While octopus and cuttlefish are famous for their use of camouflage to match the color of the substrate, a third type of cephalopod -- the squid -- has never been reported displaying this ability. Now, in a study published in Scientific Reports, scientists from the Physics and Biology Unit at the Okinawa Institute of Science and Technology Graduate University (OIST) have shown that squid can and will camouflage to match a substrate as a way of avoiding predators. This work opens up research avenues on how squid see and perceive the world around them. Furthermore, it sheds light on their behavior, and thus could go on to inform conservation initiatives.
"Squid usually hover in the open ocean but we wanted to find out what happens when they move a bit closer to a coral reef or if they're chased by a predator to the ocean floor," explained one of the three first authors, Dr. Ryuta Nakajima, OIST visiting researcher. "If substrate is important for squid to avoid predation than that indicates that increases or decreases in squid populations are even more tied to the health of coral reef than we thought."
Previous studies on cephalopod camouflage have mostly been conducted on cuttlefish and octopus. Squid, as an animal that tends to live in the open ocean, are notoriously hard to keep in captivity and so have been rather avoided for this kind of research. But, since 2017, the scientists in the OIST's Physics and Biology Unit have been culturing a species of oval squid in captivity.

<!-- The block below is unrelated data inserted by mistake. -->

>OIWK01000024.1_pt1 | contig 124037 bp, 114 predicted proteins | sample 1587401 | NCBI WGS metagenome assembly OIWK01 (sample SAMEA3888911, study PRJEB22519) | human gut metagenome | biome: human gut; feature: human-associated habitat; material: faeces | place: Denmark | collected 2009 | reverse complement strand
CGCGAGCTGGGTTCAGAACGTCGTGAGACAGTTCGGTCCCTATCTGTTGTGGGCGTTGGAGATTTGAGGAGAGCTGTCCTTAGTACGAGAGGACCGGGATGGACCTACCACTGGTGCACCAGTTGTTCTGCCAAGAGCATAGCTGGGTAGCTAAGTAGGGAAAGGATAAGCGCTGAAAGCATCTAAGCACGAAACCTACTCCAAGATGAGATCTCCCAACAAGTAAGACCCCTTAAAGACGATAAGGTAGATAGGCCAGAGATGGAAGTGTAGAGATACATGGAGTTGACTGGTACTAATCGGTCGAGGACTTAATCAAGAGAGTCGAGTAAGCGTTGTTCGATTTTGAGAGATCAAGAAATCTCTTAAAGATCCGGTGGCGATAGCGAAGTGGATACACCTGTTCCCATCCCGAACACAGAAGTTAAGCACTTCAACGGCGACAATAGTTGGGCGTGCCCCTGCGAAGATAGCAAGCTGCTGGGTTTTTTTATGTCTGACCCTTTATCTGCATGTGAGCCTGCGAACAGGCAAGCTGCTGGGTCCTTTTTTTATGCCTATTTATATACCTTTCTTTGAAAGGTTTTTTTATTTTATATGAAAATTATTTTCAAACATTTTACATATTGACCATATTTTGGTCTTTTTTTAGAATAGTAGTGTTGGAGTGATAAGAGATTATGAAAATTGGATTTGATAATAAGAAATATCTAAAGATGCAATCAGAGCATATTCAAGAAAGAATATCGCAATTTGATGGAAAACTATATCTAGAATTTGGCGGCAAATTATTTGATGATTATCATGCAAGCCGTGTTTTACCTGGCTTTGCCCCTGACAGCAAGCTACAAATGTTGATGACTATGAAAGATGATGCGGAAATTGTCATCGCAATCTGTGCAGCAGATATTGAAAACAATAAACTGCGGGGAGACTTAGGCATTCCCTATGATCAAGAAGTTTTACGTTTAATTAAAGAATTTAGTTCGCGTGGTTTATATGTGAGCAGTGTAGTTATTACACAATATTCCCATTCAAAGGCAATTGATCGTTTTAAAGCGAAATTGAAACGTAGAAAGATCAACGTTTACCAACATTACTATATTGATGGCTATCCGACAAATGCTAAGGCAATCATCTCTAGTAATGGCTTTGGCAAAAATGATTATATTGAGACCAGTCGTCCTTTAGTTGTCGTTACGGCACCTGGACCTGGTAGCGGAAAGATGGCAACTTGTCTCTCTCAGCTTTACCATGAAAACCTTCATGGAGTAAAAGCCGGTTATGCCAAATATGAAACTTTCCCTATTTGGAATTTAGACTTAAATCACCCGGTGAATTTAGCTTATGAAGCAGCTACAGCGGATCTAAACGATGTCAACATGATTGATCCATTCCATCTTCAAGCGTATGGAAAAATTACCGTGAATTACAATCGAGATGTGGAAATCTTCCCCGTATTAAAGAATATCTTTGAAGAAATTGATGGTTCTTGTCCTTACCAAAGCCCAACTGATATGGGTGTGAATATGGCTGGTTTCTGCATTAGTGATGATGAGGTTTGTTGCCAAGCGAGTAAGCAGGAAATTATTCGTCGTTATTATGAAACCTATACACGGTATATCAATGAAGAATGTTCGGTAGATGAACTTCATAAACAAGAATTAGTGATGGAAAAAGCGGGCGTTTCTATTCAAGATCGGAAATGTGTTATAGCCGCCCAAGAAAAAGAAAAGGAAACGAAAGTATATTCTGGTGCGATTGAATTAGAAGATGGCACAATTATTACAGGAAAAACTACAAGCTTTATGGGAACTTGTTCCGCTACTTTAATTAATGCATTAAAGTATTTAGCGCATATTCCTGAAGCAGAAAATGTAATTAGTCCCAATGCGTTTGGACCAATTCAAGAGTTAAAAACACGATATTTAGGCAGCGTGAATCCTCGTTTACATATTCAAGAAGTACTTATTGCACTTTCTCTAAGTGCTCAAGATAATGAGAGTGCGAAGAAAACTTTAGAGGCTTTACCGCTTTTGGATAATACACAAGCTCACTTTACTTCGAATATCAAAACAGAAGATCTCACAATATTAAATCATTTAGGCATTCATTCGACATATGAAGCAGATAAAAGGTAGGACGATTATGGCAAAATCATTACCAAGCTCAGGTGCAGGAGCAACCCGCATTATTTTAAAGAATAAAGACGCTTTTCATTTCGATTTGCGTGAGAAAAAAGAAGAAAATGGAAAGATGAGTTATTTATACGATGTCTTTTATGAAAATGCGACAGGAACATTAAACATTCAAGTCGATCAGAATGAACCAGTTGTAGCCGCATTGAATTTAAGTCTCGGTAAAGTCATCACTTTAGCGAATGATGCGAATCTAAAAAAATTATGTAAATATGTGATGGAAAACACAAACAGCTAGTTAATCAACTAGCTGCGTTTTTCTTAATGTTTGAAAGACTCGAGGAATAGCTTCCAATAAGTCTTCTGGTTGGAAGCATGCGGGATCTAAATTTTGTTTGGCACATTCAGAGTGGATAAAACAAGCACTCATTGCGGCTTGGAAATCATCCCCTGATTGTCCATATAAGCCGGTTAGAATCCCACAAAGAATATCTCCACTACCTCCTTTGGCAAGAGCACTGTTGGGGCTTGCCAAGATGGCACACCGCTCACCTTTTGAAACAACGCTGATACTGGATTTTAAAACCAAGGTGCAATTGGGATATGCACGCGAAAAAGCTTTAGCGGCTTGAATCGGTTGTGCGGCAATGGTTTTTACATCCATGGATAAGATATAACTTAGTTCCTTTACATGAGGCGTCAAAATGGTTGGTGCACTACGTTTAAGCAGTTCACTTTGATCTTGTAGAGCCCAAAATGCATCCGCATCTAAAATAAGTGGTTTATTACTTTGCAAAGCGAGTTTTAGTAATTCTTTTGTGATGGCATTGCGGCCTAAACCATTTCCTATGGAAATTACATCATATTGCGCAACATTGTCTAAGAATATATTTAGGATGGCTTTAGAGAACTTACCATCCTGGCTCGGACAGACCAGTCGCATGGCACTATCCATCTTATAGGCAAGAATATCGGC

This squid, locally known as Shiro-ika, is one of three oval squids found in Okinawa. When in the open ocean, they are light in color, meaning that they blend into the ocean surface and flickering sunlight above. But the researchers suspected that when they moved closer to the ocean floor, it would be a different story entirely.
At OIST's Marine Science Station, the oval squid were, almost accidentally, observed camouflaging to the substrate for the first time. The researchers were cleaning their tank to remove the algal growth. They noticed that the animals were changing color depending on whether they were over the cleaned surface or the algae.
Following this observation, the researchers performed a controlled experiment. They kept several squid in a tank and cleaned half of the tank, leaving the other half covered in algae. They placed an underwater camera inside the water and suspended a regular camera above, so they could capture and run statistical tests on any color changes.
The results were clear. When the squid were in the clean side of the tank, they were the light color. But when they were above the algae, they promptly became darker.
The experiment uncovered an ability that had never previously been reported in squid. The researchers highlighted that as well as opening up exciting avenues for exploring the visual capabilities of the animal, the study also showed that substrate is clearly useful for these squid to survive.
"This effect really is striking. I am still surprised that nobody has noticed this ability before us," said another first author, Dr. Zdenek Lajbner. "It shows just how little we know about these wonderful animals."
Dr. Nakajima stated that this particular squid is important for Okinawa for economic and cultural reasons. "It was actually the local fishermen who were the first ones distinguishing three species of oval squids in Okinawa, long before the scientists," said Dr. Nakajima.
"We look forward to continuing to explore the camouflage capabilities of this species and cephalopods more generally," said Prof. Jonathan Miller, Principal Investigator of OIST's Physics and Biology Unit and the senior author of the research article.
Materials provided by Okinawa Institute of Science and Technology (OIST) Graduate University. Original written by Lucy Dickie. Note: Content may be edited for style and length.
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